Trouville, Scène de plage

by Eugène Boudin

P.O.A.

The painting shows groups of holiday makers taking the air at the beach. Eugene Boudin worked a great deal on the Normandy coast, especially at the fashionable resorts of Trouville and Deauville.  Eugène dedicated himself entirely to observing a new fashion, beach tourism on the Normandy coast. The French side of the channel coastline, initially frequented in the first half of the 19th century for its health-giving qualities, after 1850 became the resort of the French and English high society. Always painting in the open air, Boudin caught moments as they happened, revealing a society of crinolines and frock coats, with the Normandy beaches as glittering as any Paris salon.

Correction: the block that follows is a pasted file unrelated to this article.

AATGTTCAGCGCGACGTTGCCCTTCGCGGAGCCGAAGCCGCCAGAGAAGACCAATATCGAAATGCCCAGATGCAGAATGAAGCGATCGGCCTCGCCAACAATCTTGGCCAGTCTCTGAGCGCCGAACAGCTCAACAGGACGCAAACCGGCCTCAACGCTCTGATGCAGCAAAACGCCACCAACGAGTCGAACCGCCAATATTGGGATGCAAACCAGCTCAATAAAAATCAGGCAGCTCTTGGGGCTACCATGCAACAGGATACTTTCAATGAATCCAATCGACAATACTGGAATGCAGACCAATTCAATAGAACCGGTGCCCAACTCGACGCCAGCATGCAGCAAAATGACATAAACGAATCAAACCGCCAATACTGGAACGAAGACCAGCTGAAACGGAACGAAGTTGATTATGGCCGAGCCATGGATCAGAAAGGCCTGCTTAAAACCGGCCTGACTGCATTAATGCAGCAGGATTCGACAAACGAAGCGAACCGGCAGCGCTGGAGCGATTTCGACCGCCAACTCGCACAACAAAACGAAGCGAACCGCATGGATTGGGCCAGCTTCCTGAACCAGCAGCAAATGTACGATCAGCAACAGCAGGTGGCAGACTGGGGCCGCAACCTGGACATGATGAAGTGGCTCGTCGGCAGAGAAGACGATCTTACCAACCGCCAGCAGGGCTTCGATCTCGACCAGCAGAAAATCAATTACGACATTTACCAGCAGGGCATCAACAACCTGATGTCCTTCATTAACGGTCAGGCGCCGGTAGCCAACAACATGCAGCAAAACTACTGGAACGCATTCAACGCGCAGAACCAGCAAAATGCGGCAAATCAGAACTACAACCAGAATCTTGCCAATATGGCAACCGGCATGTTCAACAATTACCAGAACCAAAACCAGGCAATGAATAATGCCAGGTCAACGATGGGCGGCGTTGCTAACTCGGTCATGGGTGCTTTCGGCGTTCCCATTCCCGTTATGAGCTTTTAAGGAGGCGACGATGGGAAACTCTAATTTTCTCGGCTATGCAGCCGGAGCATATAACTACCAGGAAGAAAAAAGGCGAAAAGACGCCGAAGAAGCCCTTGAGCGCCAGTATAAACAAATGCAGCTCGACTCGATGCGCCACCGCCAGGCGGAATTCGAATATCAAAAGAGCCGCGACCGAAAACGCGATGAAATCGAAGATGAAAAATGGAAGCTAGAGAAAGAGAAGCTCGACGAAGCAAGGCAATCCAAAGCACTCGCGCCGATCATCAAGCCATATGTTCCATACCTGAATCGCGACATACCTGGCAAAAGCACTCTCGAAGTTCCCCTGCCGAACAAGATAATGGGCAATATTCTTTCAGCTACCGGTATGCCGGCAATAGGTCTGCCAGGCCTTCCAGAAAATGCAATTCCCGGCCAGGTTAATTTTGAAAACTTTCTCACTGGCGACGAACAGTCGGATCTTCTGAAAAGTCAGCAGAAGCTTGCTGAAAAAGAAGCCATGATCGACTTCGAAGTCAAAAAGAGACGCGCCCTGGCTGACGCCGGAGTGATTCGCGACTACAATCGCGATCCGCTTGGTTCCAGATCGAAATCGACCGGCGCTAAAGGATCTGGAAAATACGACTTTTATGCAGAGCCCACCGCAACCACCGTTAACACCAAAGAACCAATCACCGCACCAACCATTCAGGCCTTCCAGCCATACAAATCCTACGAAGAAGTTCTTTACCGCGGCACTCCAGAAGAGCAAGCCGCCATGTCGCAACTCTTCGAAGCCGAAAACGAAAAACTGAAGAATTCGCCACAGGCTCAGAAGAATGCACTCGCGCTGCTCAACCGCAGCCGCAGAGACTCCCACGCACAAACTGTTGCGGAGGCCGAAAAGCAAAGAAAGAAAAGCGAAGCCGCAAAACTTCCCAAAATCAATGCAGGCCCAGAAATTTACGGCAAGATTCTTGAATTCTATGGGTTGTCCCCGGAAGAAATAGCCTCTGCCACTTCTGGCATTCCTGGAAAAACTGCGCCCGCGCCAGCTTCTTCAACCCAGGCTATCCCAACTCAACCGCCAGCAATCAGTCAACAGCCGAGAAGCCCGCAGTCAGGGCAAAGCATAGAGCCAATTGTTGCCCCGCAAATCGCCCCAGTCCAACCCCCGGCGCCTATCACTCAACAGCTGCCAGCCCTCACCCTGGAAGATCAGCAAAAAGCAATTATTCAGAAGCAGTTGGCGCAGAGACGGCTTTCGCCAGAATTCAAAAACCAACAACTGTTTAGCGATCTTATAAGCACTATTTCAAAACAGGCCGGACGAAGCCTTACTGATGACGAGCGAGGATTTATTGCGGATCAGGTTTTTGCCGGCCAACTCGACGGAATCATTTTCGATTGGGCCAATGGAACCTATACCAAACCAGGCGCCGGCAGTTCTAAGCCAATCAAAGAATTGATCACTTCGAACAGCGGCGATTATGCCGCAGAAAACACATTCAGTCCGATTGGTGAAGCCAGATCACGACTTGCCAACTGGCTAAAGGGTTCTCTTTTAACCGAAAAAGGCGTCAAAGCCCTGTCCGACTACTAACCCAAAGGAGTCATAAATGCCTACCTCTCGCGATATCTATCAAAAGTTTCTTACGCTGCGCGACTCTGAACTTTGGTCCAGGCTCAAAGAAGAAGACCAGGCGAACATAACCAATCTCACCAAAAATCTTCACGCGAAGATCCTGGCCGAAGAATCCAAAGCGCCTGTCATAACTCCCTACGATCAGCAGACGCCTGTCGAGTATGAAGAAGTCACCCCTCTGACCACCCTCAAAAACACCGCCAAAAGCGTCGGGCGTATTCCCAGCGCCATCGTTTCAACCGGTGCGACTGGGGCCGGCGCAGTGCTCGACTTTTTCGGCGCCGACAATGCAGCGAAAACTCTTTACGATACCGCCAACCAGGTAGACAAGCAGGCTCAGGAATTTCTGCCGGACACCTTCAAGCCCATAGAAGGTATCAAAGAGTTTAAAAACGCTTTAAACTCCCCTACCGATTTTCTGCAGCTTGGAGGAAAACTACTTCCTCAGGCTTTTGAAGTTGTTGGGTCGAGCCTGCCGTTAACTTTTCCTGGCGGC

DIMENSIONS: (unframed) 7.24 x 12.87 in./18.40 x 32.70 cm
SIGNATURE: Inscribed ‘Trouville’
MEDIUM:
Oil on panel

 

Catalogue No: 5389 Categories: ,

Boudin was largely self-taught and showed a preference for working directly from nature. The majority of his paintings are small landscapes of the harbours and beaches of the coast of northern France (as in this example which is set on the beach at Trouville). In about 1856 Boudin met Claude-Oscar Monet and introduced him to outdoor painting. The two worked together in the later 1860s.

M. Sonnerville, Bordeaux (acquired directly from the artist)
William Hallsborough Ltd., London
Lock Galleries, New York (acquired by 1967)
The Armand Hammer Foundation, Los Angeles (stock no. AHC 80,018, cat no. 48, acquired by 1968)
Private collection, California
Montgomery Gallery, San Francisco
Private collection, Canada (acquired from the above in 2012)

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New York, Hammer Galleries, 40th Anniversary Loan Exhibition 1928-1968, Masterworks of the XIXth and XXth Century,
1968, p. 12 (titled La plage à Trouville, dated c.1882, illustrated)